The need for innovative thinking

The will to embrace new tech as it develops requires a creative and flexible mind-set; to be able to adopt different innovations in-store and test them out live on consumers. And Fred Segal – through previous, current and future collaborations – proves its desire to explore new terrain to realise what activations work best with its consumers.

“We have to find ways to make ourselves better,” says Lotman. “That's also why we launched our own private label (as of September 2022), which is made up from a blend of organic and recycled cotton. We want to do things that promote how we're looking at changing our packaging system.”

The inaugural collection, known as 'The Neighborhoods’ consists of lux T-shirts and sweats and it’s aimed at a more sustainable output: “Not everything’s going to sell so instead of trashing or discounting items, we've decided to repurpose them; bringing them back into the factory if they don’t sell to spruce up, refresh and rework them for a second life. Why create more products when we have the capability in-house to figure out how to reuse them?”

The brand also launched its Season Zero contest in 2020 and is now in its second iteration of the competition. Its support of emerging design talent in collaboration with Black in Fashion Council ensures continued diversity by spotlighting new voices in the industry.

“The pandemic stopped the ability for designers to showcase their work when graduating from design school,” says Lotman. “This platform gives them a chance to do that and selfishly, we need new designers all the time, but it also means we get to support inclusivity and pave their entry into the industry, while remaining cool and relevant.”

Know the consumer really well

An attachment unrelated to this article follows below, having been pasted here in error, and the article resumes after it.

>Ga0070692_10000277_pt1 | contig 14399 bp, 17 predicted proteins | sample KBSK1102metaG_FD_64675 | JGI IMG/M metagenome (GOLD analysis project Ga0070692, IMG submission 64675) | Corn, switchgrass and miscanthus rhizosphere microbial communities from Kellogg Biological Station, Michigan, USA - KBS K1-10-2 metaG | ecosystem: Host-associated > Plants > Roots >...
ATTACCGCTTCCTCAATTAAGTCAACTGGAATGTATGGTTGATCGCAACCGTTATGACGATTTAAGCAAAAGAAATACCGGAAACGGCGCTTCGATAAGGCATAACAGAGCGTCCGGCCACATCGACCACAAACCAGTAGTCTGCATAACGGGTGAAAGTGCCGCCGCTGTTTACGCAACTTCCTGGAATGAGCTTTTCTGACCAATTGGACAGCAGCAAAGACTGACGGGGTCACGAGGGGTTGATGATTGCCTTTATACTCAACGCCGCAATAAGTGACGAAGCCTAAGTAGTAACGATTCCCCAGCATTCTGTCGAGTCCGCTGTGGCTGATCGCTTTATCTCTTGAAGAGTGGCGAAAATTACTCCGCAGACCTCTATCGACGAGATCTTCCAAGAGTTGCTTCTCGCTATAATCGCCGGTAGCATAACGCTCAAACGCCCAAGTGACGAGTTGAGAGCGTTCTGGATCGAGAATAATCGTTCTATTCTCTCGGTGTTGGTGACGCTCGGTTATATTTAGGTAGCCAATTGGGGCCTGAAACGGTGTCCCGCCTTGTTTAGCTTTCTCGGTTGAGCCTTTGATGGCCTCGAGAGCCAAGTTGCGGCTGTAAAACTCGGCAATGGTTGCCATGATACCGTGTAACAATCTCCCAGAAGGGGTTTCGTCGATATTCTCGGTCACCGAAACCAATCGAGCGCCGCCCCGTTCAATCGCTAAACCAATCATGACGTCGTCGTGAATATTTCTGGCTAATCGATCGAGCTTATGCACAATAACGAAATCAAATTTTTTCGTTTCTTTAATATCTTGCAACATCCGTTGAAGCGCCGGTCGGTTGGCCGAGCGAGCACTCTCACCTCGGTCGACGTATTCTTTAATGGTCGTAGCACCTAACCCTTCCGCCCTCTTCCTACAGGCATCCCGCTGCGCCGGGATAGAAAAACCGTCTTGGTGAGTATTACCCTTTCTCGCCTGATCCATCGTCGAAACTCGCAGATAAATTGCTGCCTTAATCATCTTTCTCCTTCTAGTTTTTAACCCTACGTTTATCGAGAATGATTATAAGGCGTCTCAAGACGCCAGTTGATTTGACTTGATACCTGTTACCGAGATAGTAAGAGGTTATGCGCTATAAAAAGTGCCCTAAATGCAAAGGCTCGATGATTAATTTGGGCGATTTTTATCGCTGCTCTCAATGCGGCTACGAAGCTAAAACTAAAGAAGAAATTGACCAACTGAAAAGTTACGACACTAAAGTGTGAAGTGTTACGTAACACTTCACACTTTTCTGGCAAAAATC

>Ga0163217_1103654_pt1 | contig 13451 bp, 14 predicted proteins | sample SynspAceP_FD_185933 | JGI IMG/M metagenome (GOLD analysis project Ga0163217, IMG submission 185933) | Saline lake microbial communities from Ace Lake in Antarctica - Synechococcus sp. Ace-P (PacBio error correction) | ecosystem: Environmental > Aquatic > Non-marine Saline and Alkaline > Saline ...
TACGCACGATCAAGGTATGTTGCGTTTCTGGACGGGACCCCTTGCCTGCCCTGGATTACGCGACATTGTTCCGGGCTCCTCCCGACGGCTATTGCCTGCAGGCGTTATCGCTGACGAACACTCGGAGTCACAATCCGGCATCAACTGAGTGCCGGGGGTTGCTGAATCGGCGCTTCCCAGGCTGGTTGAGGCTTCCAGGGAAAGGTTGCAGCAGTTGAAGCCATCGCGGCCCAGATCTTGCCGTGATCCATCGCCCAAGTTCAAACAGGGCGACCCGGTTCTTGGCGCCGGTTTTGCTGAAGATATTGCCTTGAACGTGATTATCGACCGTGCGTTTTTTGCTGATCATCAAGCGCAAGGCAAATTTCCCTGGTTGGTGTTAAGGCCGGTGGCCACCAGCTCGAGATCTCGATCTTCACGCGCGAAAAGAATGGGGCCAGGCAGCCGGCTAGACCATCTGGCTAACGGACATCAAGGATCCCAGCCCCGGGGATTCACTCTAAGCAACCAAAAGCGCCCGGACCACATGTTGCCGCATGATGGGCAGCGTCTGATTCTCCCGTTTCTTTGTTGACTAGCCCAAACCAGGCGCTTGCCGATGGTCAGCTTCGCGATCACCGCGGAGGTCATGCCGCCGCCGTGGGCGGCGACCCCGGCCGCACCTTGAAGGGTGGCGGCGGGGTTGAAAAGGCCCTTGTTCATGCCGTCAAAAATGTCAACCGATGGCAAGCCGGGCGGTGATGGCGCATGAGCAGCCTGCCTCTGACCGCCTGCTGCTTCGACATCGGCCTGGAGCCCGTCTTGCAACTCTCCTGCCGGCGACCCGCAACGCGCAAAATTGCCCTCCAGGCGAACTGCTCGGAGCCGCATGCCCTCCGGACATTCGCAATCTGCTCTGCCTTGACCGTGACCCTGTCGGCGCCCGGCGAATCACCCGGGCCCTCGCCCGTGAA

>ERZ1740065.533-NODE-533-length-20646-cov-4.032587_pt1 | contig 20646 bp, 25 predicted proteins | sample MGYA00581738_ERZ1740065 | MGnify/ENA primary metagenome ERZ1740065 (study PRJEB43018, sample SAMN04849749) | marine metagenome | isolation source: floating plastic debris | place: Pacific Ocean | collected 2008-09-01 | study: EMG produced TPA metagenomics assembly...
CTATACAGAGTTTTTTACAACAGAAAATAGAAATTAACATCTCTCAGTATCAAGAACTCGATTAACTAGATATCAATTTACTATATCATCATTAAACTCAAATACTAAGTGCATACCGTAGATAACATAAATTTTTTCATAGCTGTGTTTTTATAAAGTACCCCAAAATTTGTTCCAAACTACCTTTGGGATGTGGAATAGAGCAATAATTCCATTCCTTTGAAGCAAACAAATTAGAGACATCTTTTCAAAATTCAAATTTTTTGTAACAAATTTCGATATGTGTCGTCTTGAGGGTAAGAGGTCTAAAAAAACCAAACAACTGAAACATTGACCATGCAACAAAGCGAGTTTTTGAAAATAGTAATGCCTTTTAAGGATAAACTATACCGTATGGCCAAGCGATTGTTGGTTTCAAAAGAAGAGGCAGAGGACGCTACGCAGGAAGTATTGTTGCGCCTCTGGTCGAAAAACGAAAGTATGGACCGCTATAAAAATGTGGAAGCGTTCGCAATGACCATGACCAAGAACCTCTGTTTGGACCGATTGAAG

But employing all these initiatives would be redundant without fully recognising what consumers want and need. Fred Segal understands the importance of remaining true to its purpose, updating its messaging e and using data to segment its audience.

The store in Korea is doing incredibly well since its opening in April 2021 – something Lotman attributes to the legacy of LA’s culture and its work surveying how its viewed locally.

“People love LA,” he adds. “It represents Hollywood and movie stars; full of lights, aspiration and being able to build yourself. As a company, we're very much showing an editorial view of LA, but it’s something our designs and company culture emulate too.”

Improve ecommerce offering and look ahead

In today’s market, retailers must have a functional ecommerce offering – which is why Fred Segal worked to make theirs frictionless.

“70% of our sales currently come from mobile phones, so we have to build towards that,” says Lotman. “But I believe that in future, that's going to be 70% coming from a new world that does not yet exist. That will allow consumers to shop in their own environment or from our brand store. We’re planning for the emergence of these digitally rich environments already.”

While the opportunities around virtual stores and shopping experiences are still nascent, the fundamental rules – around how to capture consumer attention – still apply.

Fred Segal is conscious that it needs to continue improving its offering and looking ahead to keep up with these evolving demands and survive future adverse circumstances.

Sure, there may be challenges operating as a multi-brand retailer such as Fred Segal: “the margins aren't there in the same way as they are with a mono brand,” says Lotman, but identifying these difficulties early on helps with confronting them as positively and realistically as possible.